Supported by the Naval War College leadership and the chairs of their respective departments, the heads of these programs work closely with a wide range of faculty members whose teaching, research, and scenario evaluation covers a full range of regional issues, as well as relevant strategic and cross-cutting functional specialties. A critical mass of faculty, for instance, conduct research using original Chinese-language sources; at no other institution outside of Greater China is such a substantial group of Chinese language-capable professors devoted to military maritime matters. Students participate directly in these activities, contributing important operational and technical insights and applying their knowledge in the fleet and its various support organizations following their time in Newport.

The U.S. Navy has a long and storied history of constructive engagement in the Asia-Pacific region. The rapid settlement and growth of the Western U.S. in the post-Civil War period, coupled with the subsequent statehood of Alaska and Hawaii as well as the affiliation of Guam and other U.S. Pacific territories—which together confer on the U.S. the largest territorial waters and claimable Exclusive Economic Zone of any nation, has bound the U.S. national interest inextricably to economic and security events in the Asia-Pacific.

This bond continues to animate Washington’s foreign policy to this day. Indeed, as Admiral Greenert points out, “The importance of the Asia-Pacific, and the Navy’s attention to it, is not new. Five of our seven treaty allies are in the region, as well as six of the world’s top 20 economies. We have maintained an active and robust presence in the Asia-Pacific for more than 70 years and built deep and enduring relationships with allies and partners there.”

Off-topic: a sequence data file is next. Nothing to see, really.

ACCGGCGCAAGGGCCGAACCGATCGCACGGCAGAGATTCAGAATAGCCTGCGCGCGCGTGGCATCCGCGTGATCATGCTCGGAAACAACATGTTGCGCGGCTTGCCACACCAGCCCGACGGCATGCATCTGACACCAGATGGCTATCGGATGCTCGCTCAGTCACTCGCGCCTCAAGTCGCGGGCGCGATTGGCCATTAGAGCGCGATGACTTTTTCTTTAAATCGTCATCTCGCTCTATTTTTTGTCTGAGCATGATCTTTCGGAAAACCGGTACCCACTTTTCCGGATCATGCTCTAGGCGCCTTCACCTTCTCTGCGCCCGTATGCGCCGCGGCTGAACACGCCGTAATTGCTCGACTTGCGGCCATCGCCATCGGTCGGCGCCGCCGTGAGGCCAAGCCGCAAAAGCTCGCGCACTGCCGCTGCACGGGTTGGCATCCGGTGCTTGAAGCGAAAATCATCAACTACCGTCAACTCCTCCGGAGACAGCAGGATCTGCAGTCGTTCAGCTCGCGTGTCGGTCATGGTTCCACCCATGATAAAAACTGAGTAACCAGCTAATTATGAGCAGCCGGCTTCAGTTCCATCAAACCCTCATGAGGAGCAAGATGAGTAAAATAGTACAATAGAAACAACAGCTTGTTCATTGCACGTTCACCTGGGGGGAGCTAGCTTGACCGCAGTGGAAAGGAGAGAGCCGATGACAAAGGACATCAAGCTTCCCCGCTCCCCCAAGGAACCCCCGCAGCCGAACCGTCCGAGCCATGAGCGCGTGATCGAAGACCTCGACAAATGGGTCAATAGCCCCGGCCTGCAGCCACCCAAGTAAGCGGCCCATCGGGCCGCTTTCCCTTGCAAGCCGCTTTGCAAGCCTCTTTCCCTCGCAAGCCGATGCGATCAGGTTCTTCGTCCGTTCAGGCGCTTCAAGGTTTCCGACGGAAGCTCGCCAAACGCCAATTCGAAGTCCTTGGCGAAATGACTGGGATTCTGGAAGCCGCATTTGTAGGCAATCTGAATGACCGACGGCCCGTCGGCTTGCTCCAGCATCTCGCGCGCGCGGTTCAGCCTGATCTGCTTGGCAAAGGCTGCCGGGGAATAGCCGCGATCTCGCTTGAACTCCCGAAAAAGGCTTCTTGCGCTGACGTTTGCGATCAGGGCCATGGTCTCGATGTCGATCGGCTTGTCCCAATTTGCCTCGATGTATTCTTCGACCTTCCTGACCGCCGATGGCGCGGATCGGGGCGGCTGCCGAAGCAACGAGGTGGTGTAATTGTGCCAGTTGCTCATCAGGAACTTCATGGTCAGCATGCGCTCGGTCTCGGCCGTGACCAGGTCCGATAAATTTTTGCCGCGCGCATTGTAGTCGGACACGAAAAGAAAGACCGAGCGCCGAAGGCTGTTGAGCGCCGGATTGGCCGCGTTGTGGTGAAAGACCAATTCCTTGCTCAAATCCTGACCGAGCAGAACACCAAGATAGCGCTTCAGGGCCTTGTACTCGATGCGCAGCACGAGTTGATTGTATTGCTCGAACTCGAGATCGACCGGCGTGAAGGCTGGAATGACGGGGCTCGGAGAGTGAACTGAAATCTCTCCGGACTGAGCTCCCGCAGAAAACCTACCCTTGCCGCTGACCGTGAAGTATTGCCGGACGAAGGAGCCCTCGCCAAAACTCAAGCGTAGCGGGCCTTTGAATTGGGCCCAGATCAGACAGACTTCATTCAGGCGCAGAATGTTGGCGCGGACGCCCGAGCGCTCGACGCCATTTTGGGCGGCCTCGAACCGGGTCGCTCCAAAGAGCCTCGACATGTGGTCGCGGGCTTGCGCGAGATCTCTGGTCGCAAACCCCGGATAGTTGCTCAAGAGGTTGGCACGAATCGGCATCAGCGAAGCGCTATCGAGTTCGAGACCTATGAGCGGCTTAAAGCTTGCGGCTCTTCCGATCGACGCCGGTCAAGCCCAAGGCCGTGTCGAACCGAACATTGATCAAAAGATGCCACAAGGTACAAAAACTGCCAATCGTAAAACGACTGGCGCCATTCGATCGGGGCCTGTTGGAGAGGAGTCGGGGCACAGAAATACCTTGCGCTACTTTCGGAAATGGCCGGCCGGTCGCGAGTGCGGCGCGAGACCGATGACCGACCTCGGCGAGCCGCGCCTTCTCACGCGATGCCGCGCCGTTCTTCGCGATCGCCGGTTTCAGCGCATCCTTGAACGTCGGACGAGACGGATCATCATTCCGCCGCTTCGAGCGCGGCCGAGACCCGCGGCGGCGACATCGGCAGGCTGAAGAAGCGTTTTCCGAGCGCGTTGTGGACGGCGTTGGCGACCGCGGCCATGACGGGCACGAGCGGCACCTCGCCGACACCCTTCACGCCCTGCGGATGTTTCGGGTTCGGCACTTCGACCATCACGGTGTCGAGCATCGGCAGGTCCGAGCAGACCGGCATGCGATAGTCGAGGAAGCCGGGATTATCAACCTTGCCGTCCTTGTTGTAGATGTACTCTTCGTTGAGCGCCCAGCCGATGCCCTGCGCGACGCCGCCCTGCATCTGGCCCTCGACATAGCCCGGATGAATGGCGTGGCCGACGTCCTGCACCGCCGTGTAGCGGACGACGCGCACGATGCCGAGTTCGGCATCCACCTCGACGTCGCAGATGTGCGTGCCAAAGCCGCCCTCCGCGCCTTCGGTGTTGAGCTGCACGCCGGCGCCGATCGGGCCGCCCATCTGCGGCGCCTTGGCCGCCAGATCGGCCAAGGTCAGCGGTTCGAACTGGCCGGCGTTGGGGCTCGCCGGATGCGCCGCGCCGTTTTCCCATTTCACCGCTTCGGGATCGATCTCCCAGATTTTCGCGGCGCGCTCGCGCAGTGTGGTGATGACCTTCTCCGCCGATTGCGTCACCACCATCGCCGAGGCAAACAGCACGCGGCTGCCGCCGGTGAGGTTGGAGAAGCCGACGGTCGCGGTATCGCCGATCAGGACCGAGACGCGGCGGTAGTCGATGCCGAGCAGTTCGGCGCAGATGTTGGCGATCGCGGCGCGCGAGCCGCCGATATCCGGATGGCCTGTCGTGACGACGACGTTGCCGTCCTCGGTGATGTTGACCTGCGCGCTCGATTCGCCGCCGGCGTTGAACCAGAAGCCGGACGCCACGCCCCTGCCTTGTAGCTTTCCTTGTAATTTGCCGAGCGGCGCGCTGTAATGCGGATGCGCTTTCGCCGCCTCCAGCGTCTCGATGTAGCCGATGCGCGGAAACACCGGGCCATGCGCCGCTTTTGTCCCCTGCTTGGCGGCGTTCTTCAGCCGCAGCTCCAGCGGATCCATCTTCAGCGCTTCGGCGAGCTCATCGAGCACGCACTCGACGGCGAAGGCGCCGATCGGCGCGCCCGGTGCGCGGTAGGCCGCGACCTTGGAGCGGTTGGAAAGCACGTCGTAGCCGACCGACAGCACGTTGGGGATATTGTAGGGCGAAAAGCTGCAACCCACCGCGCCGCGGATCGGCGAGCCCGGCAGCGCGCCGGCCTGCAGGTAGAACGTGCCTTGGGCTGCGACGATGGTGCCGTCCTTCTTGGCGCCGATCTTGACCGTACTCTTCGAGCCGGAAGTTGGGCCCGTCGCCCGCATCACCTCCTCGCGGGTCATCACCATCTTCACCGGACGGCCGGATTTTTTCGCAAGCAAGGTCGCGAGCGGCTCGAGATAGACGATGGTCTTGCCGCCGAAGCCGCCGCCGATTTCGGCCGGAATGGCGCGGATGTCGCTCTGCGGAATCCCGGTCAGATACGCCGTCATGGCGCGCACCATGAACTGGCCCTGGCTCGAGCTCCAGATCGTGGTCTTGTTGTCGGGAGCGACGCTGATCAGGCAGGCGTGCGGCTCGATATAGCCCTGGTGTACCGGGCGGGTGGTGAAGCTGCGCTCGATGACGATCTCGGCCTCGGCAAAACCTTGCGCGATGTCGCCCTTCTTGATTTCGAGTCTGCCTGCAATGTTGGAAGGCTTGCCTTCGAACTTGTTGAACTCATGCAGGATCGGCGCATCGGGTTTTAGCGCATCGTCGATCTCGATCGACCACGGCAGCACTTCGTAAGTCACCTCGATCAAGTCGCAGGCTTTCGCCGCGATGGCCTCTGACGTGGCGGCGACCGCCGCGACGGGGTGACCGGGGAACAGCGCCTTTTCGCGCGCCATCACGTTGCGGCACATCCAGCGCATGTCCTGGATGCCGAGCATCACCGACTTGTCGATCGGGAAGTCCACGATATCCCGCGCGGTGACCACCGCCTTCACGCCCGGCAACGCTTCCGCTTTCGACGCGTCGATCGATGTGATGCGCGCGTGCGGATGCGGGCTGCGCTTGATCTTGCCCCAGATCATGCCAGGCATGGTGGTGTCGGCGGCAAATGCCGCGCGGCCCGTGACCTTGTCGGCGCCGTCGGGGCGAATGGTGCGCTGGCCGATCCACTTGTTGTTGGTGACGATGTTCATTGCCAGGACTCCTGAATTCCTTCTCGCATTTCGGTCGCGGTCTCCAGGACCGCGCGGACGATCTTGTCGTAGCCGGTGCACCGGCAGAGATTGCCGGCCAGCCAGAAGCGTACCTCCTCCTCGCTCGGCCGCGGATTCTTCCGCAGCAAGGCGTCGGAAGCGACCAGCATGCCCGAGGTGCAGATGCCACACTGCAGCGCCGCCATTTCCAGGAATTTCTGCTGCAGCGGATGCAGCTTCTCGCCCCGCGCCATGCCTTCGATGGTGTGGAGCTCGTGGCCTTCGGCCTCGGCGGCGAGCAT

Continuing to build on that powerful legacy will require new approaches as the world becomes increasingly Asia-centric and the need for naval presence and engagement becomes more acute. Research and analysis from the Navy’s bases of Asian studies excellence in Newport, as well as Monterrey and Annapolis, will help lay the intellectual foundation of these approaches and the strategies and policies that result. As the U.S. prepares to continue its indispensable role in the world’s most dynamic region, watch for contributions from its critical centers of naval thought.